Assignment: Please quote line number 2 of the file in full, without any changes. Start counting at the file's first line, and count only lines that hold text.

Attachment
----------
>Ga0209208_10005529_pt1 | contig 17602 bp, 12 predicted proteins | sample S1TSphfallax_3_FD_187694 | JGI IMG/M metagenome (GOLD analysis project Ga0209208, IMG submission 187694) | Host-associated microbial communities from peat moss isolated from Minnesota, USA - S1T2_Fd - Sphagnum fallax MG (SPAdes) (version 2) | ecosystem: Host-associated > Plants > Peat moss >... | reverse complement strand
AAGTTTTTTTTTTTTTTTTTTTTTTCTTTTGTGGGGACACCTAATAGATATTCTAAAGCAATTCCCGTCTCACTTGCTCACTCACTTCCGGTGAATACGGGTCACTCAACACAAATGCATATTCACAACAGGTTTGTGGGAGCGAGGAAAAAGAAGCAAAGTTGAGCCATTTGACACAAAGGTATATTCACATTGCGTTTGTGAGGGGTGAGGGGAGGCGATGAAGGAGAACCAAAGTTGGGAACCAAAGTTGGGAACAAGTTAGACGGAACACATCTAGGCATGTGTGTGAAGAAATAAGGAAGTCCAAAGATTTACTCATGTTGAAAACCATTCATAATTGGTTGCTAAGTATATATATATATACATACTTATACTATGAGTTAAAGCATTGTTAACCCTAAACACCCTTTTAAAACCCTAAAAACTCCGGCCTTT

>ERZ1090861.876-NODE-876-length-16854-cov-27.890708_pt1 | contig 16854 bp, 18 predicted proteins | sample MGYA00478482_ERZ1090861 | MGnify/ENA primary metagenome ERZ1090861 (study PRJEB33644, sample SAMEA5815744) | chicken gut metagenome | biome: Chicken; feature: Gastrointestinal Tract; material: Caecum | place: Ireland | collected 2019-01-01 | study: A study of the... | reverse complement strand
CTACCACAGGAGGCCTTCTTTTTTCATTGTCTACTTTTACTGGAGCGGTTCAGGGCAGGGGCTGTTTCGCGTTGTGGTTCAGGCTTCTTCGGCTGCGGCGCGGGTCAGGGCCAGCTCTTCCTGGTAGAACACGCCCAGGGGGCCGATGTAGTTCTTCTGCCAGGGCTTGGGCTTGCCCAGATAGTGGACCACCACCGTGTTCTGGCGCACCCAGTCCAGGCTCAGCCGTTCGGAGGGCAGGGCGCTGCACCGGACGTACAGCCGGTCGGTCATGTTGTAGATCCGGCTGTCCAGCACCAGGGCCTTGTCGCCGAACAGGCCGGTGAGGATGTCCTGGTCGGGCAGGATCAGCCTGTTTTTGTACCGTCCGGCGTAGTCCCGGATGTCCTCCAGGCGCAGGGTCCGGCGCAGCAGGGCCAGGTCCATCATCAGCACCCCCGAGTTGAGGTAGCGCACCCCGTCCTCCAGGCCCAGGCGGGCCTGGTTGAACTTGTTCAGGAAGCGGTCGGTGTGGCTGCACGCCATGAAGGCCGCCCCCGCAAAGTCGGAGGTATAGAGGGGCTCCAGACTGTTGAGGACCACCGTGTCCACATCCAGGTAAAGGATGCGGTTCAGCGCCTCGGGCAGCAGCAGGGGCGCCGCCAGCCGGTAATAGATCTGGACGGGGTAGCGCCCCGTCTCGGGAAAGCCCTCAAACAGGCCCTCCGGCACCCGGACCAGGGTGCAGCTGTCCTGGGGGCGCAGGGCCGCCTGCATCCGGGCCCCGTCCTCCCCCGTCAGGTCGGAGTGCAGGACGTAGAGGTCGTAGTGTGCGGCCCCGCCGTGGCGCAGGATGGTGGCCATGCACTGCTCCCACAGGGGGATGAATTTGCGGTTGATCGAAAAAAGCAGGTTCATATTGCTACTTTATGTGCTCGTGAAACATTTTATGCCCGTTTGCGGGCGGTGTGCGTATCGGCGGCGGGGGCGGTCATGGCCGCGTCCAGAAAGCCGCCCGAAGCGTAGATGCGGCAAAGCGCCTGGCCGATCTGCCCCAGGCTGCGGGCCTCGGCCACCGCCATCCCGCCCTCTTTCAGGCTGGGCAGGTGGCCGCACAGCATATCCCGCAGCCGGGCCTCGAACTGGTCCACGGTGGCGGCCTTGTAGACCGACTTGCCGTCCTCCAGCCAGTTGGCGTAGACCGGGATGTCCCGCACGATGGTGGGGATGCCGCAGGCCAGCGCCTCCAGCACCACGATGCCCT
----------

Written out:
AAGTTTTTTTTTTTTTTTTTTTTTTCTTTTGTGGGGACACCTAATAGATATTCTAAAGCAATTCCCGTCTCACTTGCTCACTCACTTCCGGTGAATACGGGTCACTCAACACAAATGCATATTCACAACAGGTTTGTGGGAGCGAGGAAAAAGAAGCAAAGTTGAGCCATTTGACACAAAGGTATATTCACATTGCGTTTGTGAGGGGTGAGGGGAGGCGATGAAGGAGAACCAAAGTTGGGAACCAAAGTTGGGAACAAGTTAGACGGAACACATCTAGGCATGTGTGTGAAGAAATAAGGAAGTCCAAAGATTTACTCATGTTGAAAACCATTCATAATTGGTTGCTAAGTATATATATATATACATACTTATACTATGAGTTAAAGCATTGTTAACCCTAAACACCCTTTTAAAACCCTAAAAACTCCGGCCTTT